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Julius Streicher

Using the voice of his newspaper, Julius Streicher poisoned the minds of young Germans by preaching the persecution of Jews, and his war crimes have lasted for generations.

The infamous Nazi, anti-Semite and “Jew-baiter Number One”, Julius Streicher was the ninth child of a Roman Catholic school teacher. Following in his footsteps, he entered a teacher-training institute at the age of 13, and began teaching in 1904.

A gifted orator, he proved very popular when he joined the Democratic Party and addressed their meetings in Nuremberg in 1912.

Enlisting in the infantry in World War One, Streicher saw heavy front-line fighting in France. In recognition of his bravery, he was awarded the Iron Cross First Class, and later reached the rank of First Lieutenant.

Returning to teaching, he discovered the 'Protocols of The Learned Elders of Zion' and, consumed anew by anti-Semitism, formed the Nuremberg German Socialist Party in 1919. In 1921, Streicher joined the NSDAP, handing over his own party to their leader, Adolf Hitler.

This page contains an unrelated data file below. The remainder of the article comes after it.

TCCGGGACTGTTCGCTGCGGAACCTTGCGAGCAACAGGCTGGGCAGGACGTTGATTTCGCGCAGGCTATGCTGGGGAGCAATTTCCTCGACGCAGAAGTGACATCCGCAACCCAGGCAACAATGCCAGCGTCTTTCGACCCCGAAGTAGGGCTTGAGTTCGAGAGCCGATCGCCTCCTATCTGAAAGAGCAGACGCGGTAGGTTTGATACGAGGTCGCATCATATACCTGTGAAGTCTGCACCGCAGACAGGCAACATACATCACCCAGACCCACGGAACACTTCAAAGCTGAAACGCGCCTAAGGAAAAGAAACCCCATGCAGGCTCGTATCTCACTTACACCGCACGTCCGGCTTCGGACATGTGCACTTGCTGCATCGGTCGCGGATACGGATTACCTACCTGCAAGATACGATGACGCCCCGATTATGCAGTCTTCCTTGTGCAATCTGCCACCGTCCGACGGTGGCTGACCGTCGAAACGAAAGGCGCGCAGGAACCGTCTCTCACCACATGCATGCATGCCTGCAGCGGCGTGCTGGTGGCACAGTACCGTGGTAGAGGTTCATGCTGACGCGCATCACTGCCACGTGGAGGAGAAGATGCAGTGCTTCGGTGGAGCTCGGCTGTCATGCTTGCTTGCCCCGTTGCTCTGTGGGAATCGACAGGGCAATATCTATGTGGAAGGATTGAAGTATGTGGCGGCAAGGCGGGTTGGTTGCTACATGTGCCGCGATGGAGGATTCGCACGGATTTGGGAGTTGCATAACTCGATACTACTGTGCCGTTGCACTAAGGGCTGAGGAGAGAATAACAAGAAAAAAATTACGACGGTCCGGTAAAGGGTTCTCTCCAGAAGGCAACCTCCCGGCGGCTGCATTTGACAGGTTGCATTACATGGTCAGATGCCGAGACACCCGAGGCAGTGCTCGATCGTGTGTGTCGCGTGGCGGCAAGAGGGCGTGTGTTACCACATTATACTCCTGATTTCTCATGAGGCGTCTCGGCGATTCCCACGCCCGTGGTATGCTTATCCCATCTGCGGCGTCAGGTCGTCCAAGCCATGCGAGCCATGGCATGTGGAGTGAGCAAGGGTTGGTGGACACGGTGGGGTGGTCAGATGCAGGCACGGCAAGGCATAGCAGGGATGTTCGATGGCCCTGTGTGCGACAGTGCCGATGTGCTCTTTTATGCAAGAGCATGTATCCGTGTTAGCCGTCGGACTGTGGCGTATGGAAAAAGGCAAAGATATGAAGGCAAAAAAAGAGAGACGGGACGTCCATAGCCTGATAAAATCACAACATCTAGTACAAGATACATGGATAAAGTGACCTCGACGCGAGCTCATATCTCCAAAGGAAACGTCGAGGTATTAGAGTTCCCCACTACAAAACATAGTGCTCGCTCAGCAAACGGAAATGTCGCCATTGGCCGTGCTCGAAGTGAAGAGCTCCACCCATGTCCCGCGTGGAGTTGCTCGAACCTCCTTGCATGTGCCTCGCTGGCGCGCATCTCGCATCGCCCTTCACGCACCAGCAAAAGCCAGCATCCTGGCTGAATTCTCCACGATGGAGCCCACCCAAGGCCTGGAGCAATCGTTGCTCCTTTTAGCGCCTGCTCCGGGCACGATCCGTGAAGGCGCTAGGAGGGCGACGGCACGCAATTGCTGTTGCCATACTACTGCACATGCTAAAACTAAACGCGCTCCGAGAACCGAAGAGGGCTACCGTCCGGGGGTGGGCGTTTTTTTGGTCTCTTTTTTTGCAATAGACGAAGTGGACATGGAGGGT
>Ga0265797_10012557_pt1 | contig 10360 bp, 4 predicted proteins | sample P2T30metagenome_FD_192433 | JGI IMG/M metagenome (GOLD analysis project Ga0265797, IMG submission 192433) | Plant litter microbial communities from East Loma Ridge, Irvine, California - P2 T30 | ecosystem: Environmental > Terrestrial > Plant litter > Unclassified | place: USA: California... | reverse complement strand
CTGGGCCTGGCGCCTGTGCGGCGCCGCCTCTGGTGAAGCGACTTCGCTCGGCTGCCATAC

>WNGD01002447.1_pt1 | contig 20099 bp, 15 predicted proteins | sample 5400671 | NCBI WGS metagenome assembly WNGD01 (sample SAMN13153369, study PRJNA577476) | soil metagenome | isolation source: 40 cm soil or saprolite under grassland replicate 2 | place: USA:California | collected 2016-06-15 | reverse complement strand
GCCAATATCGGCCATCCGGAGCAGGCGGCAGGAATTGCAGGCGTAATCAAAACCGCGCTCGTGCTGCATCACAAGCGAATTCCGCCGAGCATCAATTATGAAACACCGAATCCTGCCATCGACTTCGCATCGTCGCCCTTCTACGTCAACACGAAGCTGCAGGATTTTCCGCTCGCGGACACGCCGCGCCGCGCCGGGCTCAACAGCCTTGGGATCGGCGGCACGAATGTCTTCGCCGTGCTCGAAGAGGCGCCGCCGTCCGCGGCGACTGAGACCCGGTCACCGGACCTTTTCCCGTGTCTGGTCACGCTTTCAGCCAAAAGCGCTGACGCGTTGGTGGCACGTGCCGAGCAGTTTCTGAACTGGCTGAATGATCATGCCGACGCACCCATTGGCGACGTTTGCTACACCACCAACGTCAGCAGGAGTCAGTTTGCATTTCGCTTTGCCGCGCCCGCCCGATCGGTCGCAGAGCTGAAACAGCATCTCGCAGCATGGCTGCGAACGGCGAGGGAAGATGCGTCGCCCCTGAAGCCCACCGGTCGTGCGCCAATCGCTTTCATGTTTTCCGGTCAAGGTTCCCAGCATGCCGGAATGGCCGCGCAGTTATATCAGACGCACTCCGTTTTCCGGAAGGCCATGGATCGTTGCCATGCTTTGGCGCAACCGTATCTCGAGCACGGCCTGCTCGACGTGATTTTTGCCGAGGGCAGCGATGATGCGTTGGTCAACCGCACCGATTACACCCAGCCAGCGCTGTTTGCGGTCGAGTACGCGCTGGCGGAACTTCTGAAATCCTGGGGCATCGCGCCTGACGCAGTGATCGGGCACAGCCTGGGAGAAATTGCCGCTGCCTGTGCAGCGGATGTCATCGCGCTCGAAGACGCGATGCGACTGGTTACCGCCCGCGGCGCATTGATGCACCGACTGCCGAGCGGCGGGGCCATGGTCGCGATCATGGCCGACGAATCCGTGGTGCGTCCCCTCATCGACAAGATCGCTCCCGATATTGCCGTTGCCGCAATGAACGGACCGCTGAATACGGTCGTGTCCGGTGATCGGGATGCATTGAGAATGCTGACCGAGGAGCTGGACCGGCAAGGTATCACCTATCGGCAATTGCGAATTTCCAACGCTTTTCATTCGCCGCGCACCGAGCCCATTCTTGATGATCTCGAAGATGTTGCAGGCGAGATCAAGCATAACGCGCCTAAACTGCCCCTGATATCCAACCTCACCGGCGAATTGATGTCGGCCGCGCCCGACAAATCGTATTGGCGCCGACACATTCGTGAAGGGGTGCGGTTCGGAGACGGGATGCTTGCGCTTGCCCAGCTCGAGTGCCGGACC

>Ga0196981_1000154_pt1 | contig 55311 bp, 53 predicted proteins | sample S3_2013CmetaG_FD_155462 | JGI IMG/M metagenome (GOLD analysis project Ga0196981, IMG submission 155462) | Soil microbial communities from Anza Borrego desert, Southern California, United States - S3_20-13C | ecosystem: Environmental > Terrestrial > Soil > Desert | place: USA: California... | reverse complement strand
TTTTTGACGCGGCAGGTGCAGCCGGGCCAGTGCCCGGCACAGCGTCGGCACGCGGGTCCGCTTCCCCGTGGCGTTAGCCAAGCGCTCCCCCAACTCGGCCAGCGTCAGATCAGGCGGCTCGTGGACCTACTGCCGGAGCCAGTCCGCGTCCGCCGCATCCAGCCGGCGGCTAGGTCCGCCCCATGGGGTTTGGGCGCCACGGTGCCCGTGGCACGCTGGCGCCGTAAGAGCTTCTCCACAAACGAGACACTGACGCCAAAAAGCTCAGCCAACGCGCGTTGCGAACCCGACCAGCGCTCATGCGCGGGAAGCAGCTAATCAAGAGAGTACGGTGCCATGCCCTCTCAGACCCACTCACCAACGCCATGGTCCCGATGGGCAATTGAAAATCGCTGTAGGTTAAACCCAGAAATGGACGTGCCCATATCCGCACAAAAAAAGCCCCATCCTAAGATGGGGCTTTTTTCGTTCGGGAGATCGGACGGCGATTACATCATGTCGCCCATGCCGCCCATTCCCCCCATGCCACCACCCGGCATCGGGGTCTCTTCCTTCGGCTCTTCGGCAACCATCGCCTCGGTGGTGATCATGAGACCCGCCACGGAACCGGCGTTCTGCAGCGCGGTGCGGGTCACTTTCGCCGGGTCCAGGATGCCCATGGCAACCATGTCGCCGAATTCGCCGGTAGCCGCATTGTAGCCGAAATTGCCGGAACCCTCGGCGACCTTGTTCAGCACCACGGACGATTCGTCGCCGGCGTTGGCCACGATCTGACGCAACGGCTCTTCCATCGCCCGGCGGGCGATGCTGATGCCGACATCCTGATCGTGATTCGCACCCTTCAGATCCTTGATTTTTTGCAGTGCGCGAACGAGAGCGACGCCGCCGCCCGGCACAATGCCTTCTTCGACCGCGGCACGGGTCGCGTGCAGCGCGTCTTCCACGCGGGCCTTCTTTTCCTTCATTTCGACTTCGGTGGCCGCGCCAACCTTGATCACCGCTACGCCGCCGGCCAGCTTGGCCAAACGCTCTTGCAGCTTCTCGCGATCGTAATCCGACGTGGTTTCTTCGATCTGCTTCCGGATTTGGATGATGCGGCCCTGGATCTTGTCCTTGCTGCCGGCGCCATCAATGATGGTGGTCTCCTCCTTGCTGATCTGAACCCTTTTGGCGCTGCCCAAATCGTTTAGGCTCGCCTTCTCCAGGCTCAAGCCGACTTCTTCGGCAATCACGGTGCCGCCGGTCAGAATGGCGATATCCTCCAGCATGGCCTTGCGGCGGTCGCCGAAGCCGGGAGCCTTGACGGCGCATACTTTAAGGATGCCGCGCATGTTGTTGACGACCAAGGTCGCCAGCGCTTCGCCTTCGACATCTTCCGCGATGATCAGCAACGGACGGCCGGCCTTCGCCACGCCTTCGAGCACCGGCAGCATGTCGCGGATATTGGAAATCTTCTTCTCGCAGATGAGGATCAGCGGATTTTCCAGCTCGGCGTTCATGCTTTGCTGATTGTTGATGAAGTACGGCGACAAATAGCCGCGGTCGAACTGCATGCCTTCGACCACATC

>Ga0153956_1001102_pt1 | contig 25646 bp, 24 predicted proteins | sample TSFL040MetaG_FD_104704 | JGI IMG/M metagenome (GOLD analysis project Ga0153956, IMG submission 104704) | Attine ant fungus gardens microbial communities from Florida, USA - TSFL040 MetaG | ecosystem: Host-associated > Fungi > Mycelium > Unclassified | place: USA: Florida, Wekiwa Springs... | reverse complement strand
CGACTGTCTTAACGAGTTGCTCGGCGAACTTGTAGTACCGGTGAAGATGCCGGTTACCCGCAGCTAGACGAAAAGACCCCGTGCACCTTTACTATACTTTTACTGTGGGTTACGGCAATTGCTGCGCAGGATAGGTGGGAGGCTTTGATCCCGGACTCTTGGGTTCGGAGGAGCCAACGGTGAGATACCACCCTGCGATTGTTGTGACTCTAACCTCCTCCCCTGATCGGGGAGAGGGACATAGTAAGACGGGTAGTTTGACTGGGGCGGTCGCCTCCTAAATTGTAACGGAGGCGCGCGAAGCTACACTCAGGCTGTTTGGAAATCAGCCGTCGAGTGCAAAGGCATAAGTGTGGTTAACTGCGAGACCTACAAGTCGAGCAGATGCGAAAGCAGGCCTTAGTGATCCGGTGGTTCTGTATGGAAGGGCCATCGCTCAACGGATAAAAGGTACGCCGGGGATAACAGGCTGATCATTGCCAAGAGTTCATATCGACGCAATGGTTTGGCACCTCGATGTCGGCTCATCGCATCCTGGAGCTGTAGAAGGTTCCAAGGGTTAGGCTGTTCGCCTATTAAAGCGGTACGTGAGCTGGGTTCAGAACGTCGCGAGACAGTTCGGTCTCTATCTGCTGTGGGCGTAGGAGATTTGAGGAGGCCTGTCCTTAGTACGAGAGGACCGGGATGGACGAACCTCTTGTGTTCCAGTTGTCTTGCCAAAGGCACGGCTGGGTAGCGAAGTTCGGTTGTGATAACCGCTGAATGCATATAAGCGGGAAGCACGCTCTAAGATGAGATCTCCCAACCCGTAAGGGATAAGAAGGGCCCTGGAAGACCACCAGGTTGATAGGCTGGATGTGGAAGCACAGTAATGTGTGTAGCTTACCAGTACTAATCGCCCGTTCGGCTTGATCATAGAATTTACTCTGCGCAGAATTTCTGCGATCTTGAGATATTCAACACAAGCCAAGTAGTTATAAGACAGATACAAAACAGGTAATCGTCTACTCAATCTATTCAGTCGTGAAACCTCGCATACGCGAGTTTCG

On 20 Apri, 1923, his 'Der Stürmer' ('The Attacker') was published. However, as a result of the failed Munich Putsch of November 1923, in which Streicher was "Director of Propaganda", he spent one month in jail, losing his teaching job.

He began writing again in 1924, now even more anti-Semitic, attracting lawsuits and controversy. He also began publishing anti-Semitic books for children and even the blind.

Elected to parliament in April 1924, 'Der Stürmer'’s circulation continued, despite Goering, Himmler and Hess’ attempts to have it banned or toned down, as they considered it an embarrassment.

Hitler stood by Streicher, but eventually forced him into retirement outside Nuremberg and forbade him to speak publicly.

Streicher later organised photographers to document the Nazi death camps, not as a document of crimes, but as a celebration.

As the war reached its end, Streicher attempted to flee with his new wife through the Alps. Recognised by a Jewish U.S. Army Major, he was seized in May 1946.

Streicher was found guilty of crimes against humanity at the Nuremberg War Crimes Trial and sentenced to death on 1 October, 1946. The sentence was carried out on 16 October when he was hanged.

He was said to have the lowest IQ of those Nazis on trial.